The Coliseum, Parthenon, Duomo, Mona Lisa, David, Sistine Chapel, Trevi fountain, The Birth of Venus and pasta. The Italians blessed the world with some of the greatest artistic achievements known to man. Although I am about as close to being Italian as I am to being Japanese, I feel a kinship with Italian culture that I’ve never felt with any another one except the British.
My love affair with Italy began when I stumbled off an overnight train at Rome’s Termini station, a weary, bleary-eyed mess. I spent a sleepless night being bounced around the couchette like a ping pong ball on steroids and keeping vigilant watch over my luggage like a soldier at Fort Knox. However, I instantly forgot my cares when I spied a blanket of purple wisteria hanging over a wall. The stunning floral visual was enough to lift my spirits but its life-sustaining perfume was so intense I could smell it over the stench of an urban train station. I knew I was someplace special. The whole trip was a feast for the senses-the art, the architecture, the Roman traffic, the Mediterranean coastline, the passion of its people, and the food. Who knew one could feast like a king on a college student budget? Ah...bliss.
Since I became a serious cook, Italian-inspired food with its produce centricity is never far from my table. One of the simplest appetizers to make for holiday entertaining or special meals is crostini (“little toasts” in Italian), thinly sliced toasted bread brushed with olive oil. Like Greek phyllo or Asian wonton cups, you can top it with just about anything and it tastes divine.
Puréed Cannellini Bean Crostini with Sautéed Fennel, Leeks & Arugula
1 cup dried white beans
1 artisan baguette
1 Tbsp. olive oil
1 medium onion, peeled and thinly sliced
1 celery stalk, diced
1 ½ Tbsp. chopped fresh rosemary
3 garlic cloves, peeled and minced
1 bay leaf
¼ cup extra virgin olive oil
1 Tbsp. chopped fresh Italian parsley
1 Tbsp. chopped fresh thyme
salt, to taste
freshly ground pepper, to taste
Garnish (recipes follow):
Sautéed Fennel, Leeks, & Arugula
toasted pine nuts
Yield: 2 ½ cups puree; 35-40 crostini
Pick over the beans and discard any stones. Place beans in a work bowl or wide pot and cover with water by at least 3 inches. Soak for 8 hours or overnight (the longer the beans soak, the less cooking time). Drain beans in a colander and rinse well.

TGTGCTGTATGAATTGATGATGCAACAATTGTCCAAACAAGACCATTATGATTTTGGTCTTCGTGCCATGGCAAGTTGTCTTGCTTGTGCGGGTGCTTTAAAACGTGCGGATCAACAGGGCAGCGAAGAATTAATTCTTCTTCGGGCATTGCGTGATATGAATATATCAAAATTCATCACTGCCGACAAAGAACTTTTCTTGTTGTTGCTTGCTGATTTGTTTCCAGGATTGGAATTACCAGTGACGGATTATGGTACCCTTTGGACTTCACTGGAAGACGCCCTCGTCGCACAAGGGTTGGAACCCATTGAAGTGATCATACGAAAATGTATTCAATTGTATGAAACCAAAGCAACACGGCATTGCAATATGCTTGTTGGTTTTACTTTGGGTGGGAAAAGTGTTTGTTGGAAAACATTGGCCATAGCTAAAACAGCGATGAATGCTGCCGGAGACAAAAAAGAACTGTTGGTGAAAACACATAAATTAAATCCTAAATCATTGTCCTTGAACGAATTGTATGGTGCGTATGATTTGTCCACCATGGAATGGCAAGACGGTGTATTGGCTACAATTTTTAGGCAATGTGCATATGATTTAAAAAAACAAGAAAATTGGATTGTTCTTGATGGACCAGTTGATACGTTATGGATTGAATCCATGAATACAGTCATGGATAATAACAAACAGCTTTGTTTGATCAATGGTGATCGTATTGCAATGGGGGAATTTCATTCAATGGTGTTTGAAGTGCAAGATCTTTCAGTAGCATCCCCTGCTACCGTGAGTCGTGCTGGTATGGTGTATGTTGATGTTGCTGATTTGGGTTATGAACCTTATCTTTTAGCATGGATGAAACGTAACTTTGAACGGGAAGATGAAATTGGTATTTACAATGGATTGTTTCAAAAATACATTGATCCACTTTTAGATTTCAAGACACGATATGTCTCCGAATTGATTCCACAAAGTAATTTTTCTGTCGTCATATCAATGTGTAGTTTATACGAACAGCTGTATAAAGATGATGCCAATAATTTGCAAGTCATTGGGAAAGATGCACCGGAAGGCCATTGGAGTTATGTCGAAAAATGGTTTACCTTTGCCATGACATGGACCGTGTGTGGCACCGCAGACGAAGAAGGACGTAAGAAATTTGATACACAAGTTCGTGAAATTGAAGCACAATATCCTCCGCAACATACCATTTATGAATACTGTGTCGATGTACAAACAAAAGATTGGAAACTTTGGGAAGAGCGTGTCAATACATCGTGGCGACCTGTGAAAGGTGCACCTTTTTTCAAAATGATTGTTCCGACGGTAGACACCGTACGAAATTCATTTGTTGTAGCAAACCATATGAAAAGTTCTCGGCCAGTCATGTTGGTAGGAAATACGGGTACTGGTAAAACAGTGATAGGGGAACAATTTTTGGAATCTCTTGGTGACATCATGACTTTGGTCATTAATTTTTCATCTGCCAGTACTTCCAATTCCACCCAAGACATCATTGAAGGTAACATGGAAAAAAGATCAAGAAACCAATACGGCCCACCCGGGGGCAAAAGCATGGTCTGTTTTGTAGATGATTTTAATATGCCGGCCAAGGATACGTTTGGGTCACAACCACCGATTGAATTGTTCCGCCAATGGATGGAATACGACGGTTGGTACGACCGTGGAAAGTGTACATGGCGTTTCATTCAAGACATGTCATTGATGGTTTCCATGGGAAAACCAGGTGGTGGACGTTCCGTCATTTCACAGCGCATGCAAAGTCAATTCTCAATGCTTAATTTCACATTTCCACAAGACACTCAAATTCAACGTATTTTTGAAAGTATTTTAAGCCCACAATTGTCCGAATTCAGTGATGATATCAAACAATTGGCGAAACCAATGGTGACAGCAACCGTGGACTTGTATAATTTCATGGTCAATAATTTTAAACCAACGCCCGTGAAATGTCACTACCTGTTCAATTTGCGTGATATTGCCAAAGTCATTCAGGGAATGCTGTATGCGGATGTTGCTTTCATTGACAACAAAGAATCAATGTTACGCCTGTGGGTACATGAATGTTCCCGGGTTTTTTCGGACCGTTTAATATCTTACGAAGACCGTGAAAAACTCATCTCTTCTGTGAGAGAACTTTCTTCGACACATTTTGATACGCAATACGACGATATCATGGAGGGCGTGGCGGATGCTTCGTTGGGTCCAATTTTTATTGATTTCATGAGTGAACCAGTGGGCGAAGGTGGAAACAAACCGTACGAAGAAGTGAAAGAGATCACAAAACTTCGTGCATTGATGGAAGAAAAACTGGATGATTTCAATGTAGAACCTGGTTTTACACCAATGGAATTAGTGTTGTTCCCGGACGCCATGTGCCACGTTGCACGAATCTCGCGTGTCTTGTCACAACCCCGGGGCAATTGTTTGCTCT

Preheat oven to 375° F.
Slice bread into ½” slices and place in a large work bowl. Drizzle olive oil over the bread and gently toss. Place bread in a single layer on a sheet pan. Bake until golden brown, about 7-10 minutes. Let cool. Crostini may be made 1 day ahead and stored in an airtight container.
Preheat a wide, heavy-bottomed pot over medium high heat. Add olive oil. Add onion, celery and rosemary. Cook until vegetables soften, about 4-5 minutes. Add garlic; stir for 30 seconds. Add beans and enough water to cover beans by 2 inches. Bring to a boil, skim off any foam (protein, caused by the agitation of the water) that rises to the surface, then turn heat down to medium low. Add bay leaf. Simmer gently until the beans are tender and melting, about 1 ½ - 2 hours. All the water should be nearly evaporated. (The older and drier the beans, the longer the cooking time)
Remove the bay leaf. Add the parsley and thyme. Using an immersion blender, stand blender or food processor, purée the bean mixture into a smooth paste, adding the olive oil as it purées. Season to taste with salt and pepper.
Spread a layer of bean purée over crostini. Top with sautéed fennel, leeks & arugula and sprinkle with toasted pine nuts.
Crostini can be served warm or at room temperature.
Note: Two cups canned beans may be substituted for dried beans. If using canned beans, drain and rinse. Make the following modifications: Preheat a large sauté pan over medium high heat. Add 1 tablespoon olive oil. Add onion, celery and rosemary. Cook until vegetables soften, about 4-5 minutes. Add garlic; stir for 30 seconds. Add beans and cook until just heated through, about 5 minutes. Stir in parsley and thyme. Proceed to pureeing and finish the recipe as indicated above.
Sautéed Fennel, Leeks & Arugula
Make a vegetarian or vegan version by substituting 2 tablespoons of olive oil for the pancetta. Use as a side dish and garnish with some freshly grated parmesan cheese.
¼ lb. pancetta, diced
3 leeks, white and light green parts only, thoroughly cleaned and thinly sliced
1 fennel bulb, cored and thinly sliced
1 shallot, peeled and thinly sliced
5 oz. baby arugula leaves
1 Tbsp. fresh chopped Italian parsley
1 Tbsp. fresh chopped thyme
zest of 1 lemon
Cook the pancetta in a large sauté pan over medium high heat until crisp, about 5-7 minutes. Remove with a slotted spoon and place on a paper towel-lined plate.
Add fennel, leeks and shallot to pan. Cook until vegetables soften and turn golden brown, about 6-9 minutes. Stir in arugula, parsley and thyme. Cook until arugula is just wilted. Turn off heat and stir in lemon zest.
Toasted Pine Nuts: Preheat oven to 350° F. Place pine nuts on a baking sheet. Bake until nuts smell nutty and turn golden brown, about 6-9 minutes.PSST:
Here are two simple crostini appetizer ideas:
Spread crostini with quince (tart fruit related to apples and pears) paste Top with a paper-thin slice of Serrano ham (Spanish version of prosciutto) and shredded or thinly sliced Manchego (to-die-for Spanish sheep’s milk cheese). Place under oven broiler until cheese melts and begins to turn golden brown. Garnish with chopped Marcona almonds (almonds lightly fried in oil). Find these products in grocery retailers’ gourmet cheese departments or at specialty cheese purveyors.
Spread crostini with a plain creamy goat cheese (let sit out at room temperature to reach spreadable consistency). Garnish with a mixture of pomegranate seeds, orange zest, a little freshly squeezed orange juice and some toasted walnut pieces.
---Authored by Wendy